Tuesday, June 02, 2009

Pregnancy - Finding out the Gender

By: Rabbi Ari Enkin

Contrary to misconceptions and related superstitions, it is completely permissible for parents to inquire and find out the gender of their baby during pregnancy.[1] Indeed, Rivkah herself went to inquire of God as to what was in her womb.[2] In fact, there are a number of instances throughout Scripture where parents are notified in advance as to the gender of the fetus and such information is discussed freely.[3] Furthermore, halacha acknowledges and addresses issues relating to pregnant women who are aware of the gender of their baby. For example, regarding kapparot, a woman who knows the gender of her baby need only use a chicken which corresponds to this information. Similarly, a woman who knows she is carrying twins she should take two chickens, accordingly.[4] There is also much discussion whether a woman pregnant with a male kohen is permitted to enter a cemetery, and the like.[5] Indeed, there is even a view that women pregnant with kohanim are obligated to find out if they are carrying a male, in order to be able to conduct themselves accordingly throughout their pregnancy.[6]

Click here to read moreMake no mistake - those who oppose the practice of finding out the gender of one's baby do not forbid it outright. Rather, the opposition to finding out the gender of one's baby during pregnancy is generally said to be based on the dictum that "blessing is only found upon something which is hidden from the eye."[7] While this teaching is certainly an important one, it's application may be slightly out of context in this instance. This concept is generally only found within Talmudic literature as applying to profits, business dealings, and matters in which multiple quantities of an item are involved.[8] It is difficult to apply it in response to the parents' desire to better prepare for the arrival of their baby by knowing in advance which gender it will be.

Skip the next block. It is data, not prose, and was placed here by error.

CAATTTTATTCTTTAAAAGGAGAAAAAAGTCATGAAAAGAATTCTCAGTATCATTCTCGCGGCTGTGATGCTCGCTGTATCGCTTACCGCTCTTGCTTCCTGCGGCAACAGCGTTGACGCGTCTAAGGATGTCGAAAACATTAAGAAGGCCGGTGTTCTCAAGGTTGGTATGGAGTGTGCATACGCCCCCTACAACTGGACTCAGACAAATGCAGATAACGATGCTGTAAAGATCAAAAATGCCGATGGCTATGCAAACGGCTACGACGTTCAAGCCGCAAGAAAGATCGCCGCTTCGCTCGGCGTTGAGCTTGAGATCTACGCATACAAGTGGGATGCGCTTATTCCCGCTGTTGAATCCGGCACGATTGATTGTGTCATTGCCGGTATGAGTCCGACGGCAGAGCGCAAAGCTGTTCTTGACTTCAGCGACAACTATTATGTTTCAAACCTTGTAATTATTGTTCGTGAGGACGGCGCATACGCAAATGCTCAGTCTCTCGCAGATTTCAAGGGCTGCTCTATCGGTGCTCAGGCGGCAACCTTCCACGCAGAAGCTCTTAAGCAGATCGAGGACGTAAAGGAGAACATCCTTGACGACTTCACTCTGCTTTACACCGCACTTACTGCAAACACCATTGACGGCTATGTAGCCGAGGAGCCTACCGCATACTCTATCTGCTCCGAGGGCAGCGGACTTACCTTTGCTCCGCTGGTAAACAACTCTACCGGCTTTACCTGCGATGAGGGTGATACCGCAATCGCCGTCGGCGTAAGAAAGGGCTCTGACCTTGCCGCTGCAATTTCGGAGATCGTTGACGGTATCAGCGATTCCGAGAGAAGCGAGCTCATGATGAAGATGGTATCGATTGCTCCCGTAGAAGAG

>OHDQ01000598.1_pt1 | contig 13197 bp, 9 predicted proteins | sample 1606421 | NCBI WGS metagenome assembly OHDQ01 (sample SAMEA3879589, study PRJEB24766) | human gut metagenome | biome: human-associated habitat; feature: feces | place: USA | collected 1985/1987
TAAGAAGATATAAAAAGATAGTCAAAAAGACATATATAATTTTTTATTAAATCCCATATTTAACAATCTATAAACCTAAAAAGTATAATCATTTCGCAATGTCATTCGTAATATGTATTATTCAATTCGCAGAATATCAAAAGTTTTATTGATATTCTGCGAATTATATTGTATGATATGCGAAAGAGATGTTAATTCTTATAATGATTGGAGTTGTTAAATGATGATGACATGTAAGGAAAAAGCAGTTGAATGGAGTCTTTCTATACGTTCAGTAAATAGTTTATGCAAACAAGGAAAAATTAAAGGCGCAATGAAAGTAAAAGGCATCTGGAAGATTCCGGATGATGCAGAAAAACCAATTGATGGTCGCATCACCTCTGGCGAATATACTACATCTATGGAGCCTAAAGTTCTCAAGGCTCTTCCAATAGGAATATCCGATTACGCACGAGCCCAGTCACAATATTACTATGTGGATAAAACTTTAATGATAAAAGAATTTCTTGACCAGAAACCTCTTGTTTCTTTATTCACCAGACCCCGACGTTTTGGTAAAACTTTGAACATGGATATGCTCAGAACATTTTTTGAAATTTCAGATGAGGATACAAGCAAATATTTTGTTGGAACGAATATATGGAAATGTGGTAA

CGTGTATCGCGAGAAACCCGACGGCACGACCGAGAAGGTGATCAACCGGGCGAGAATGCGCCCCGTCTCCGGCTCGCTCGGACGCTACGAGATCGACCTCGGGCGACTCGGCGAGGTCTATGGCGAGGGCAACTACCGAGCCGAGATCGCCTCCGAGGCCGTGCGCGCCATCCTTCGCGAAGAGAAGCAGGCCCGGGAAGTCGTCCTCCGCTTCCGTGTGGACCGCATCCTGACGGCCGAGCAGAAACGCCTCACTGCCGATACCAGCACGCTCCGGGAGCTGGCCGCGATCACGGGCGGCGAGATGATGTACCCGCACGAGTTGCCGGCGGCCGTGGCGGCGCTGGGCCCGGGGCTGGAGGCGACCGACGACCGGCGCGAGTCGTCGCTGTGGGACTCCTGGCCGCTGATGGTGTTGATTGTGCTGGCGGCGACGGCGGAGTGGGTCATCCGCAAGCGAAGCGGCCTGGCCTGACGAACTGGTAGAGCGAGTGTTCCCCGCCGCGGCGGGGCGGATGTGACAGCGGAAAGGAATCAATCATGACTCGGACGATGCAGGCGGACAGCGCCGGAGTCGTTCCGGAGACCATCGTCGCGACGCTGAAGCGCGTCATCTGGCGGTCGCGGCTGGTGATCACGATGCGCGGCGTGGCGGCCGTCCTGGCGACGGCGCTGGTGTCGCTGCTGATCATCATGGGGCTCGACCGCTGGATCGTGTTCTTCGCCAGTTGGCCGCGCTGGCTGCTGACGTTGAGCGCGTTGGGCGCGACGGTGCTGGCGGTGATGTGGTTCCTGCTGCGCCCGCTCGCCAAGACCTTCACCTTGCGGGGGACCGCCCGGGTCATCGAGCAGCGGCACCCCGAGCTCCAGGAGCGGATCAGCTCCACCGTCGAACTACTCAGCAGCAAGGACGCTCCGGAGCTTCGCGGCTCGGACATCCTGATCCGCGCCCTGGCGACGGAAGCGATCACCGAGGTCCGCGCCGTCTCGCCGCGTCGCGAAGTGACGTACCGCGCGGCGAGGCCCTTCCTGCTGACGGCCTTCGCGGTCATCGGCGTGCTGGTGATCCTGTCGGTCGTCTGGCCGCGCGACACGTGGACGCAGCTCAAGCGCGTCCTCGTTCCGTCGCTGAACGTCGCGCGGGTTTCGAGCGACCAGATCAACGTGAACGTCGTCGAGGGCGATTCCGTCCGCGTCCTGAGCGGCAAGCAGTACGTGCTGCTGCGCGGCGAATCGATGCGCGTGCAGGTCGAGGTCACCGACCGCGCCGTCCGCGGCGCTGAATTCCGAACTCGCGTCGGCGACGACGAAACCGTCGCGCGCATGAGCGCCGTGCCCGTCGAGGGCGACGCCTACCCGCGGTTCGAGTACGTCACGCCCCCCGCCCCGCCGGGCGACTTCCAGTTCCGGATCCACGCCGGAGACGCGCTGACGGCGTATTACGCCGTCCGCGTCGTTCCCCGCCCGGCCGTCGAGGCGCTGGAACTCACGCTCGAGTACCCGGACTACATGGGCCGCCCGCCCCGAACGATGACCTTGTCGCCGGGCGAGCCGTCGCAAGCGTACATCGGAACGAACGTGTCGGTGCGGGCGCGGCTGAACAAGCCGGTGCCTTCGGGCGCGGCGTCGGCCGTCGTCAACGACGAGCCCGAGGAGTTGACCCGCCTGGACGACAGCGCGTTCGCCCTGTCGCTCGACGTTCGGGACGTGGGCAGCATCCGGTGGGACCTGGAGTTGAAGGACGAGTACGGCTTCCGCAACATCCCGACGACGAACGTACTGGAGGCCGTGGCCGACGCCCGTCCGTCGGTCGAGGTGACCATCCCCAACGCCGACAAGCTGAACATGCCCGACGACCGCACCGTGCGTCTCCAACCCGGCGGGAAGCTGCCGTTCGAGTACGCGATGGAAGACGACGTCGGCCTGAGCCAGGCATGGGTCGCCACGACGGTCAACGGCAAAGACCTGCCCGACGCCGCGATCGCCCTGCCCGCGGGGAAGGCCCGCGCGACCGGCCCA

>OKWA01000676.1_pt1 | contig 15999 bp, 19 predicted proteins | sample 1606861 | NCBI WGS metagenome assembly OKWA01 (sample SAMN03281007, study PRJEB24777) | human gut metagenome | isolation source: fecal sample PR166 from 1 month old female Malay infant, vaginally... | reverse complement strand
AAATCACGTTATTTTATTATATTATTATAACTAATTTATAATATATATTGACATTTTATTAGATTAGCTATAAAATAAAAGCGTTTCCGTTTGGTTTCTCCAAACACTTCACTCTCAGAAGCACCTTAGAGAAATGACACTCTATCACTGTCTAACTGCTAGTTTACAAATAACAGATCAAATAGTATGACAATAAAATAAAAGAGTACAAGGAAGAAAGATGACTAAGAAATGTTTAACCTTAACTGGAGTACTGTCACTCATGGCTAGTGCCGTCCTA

There is also a view that God initially intended that the gender of a child remain a secret until birth. As such, it is argued that finding out this information by means of modern day science is akin to rebelling against Him.[9] This, too, is difficult to substantiate based on the scriptural and halachic precedents cited above.

Further support that there is nothing wrong with finding out the gender of one's child is the teaching found in ancient mystical texts that one can determine the gender of the child by asking a pregnant woman to show you her hand. It is said that if she instinctively shows you her hand with the palm facing downwards it is a sign she is carrying a boy. However, if she decides to show you her palm then she is carrying a girl. There are a number of additional such tests and segulas which can be found in ancient texts which one can administer on pregnant women to determine the gender of a baby. If finding out the gender of one's baby was so forbidden then the great sages who authored and compiled such teachings would not have done so.

There is also nothing wrong with parents revealing to their friends or family which gender their baby is. Nevertheless, there is much hesitation to do so. Here too, there doesn’t seem to be any halachic precedent for keeping such information the tightly guarded secret that it is. Perhaps the excitement of being able to inform one's friends of the gender upon the birth of the baby, including information about the upcoming brit or kiddush is a social delight which we are hesitant to do away with.


[1] Bereishit Rabba 65:12
[2] Bereishit 25:22
[3] Shoftim 13:3
[4] Piskei Teshuvot 605:2, Kaneh Bosem 2:20
[5] Nishmat Avraham Y.D. 371:1, O.C. 343:2
[6] Mishna Berura 343:3, Aruch Hashulchan Y.D. 373:1
[7] Taanit 8b
[8] Bava Metzia 42a
[9] Shevet Hakehati 1:317:8

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